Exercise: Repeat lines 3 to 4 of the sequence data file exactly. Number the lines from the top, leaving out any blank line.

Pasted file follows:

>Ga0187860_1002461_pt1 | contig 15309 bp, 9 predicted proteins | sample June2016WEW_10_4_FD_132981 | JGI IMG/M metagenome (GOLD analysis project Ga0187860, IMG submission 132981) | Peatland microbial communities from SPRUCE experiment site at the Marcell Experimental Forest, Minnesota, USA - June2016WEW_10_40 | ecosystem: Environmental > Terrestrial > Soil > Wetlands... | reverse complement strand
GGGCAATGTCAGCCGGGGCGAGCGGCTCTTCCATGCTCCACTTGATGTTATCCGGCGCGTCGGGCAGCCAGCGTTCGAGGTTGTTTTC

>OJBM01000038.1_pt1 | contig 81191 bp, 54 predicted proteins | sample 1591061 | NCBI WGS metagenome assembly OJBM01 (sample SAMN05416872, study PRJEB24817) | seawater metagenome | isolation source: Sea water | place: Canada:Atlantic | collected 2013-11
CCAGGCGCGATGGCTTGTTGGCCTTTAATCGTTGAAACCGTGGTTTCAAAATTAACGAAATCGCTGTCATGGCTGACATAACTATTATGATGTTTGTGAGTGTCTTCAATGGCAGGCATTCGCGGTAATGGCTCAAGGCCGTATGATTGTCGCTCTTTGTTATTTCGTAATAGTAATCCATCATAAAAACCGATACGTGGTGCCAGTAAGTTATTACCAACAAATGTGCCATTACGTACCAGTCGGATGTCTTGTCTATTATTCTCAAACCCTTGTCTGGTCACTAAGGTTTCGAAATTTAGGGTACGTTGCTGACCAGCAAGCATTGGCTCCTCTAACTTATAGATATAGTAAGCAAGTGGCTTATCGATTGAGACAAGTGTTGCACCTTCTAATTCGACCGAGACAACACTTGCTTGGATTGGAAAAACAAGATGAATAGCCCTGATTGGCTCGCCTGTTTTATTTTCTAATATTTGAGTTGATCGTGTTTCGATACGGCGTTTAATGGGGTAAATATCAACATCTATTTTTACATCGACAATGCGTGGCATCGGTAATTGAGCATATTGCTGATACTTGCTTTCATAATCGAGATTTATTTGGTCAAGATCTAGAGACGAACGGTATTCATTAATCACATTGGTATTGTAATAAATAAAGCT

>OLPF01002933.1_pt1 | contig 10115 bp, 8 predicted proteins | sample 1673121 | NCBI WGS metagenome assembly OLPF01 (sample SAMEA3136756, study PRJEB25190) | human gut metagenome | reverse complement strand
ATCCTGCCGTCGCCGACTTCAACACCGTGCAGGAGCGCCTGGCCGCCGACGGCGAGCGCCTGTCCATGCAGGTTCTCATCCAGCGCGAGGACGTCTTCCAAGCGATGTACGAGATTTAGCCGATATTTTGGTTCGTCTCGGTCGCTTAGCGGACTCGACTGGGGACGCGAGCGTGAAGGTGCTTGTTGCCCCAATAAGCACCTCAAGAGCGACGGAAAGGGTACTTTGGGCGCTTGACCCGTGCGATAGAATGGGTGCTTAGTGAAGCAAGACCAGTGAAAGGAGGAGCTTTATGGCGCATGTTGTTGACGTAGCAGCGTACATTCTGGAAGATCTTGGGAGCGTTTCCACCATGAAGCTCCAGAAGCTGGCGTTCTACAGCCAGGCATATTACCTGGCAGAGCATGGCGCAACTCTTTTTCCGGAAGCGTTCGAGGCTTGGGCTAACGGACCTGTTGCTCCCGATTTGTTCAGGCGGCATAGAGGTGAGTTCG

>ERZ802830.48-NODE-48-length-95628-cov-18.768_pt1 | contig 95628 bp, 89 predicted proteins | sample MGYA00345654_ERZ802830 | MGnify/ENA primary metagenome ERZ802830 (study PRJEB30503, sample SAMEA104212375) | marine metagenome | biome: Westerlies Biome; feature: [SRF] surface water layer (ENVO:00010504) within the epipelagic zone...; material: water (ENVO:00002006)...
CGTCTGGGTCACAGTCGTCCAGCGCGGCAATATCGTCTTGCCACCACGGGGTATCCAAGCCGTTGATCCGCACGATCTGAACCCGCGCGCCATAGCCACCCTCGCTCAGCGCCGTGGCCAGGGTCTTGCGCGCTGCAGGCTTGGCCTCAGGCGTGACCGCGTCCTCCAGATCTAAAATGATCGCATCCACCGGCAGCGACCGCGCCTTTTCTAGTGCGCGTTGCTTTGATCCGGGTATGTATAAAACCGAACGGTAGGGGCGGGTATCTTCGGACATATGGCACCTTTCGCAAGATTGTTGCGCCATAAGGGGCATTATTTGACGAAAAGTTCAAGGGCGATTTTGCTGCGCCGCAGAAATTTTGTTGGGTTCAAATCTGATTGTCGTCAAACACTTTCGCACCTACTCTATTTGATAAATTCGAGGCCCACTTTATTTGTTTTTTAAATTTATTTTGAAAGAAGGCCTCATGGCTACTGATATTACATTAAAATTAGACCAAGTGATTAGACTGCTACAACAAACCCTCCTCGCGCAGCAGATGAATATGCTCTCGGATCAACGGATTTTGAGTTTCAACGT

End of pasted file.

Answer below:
>OJBM01000038.1_pt1 | contig 81191 bp, 54 predicted proteins | sample 1591061 | NCBI WGS metagenome assembly OJBM01 (sample SAMN05416872, study PRJEB24817) | seawater metagenome | isolation source: Sea water | place: Canada:Atlantic | collected 2013-11
CCAGGCGCGATGGCTTGTTGGCCTTTAATCGTTGAAACCGTGGTTTCAAAATTAACGAAATCGCTGTCATGGCTGACATAACTATTATGATGTTTGTGAGTGTCTTCAATGGCAGGCATTCGCGGTAATGGCTCAAGGCCGTATGATTGTCGCTCTTTGTTATTTCGTAATAGTAATCCATCATAAAAACCGATACGTGGTGCCAGTAAGTTATTACCAACAAATGTGCCATTACGTACCAGTCGGATGTCTTGTCTATTATTCTCAAACCCTTGTCTGGTCACTAAGGTTTCGAAATTTAGGGTACGTTGCTGACCAGCAAGCATTGGCTCCTCTAACTTATAGATATAGTAAGCAAGTGGCTTATCGATTGAGACAAGTGTTGCACCTTCTAATTCGACCGAGACAACACTTGCTTGGATTGGAAAAACAAGATGAATAGCCCTGATTGGCTCGCCTGTTTTATTTTCTAATATTTGAGTTGATCGTGTTTCGATACGGCGTTTAATGGGGTAAATATCAACATCTATTTTTACATCGACAATGCGTGGCATCGGTAATTGAGCATATTGCTGATACTTGCTTTCATAATCGAGATTTATTTGGTCAAGATCTAGAGACGAACGGTATTCATTAATCACATTGGTATTGTAATAAATAAAGCT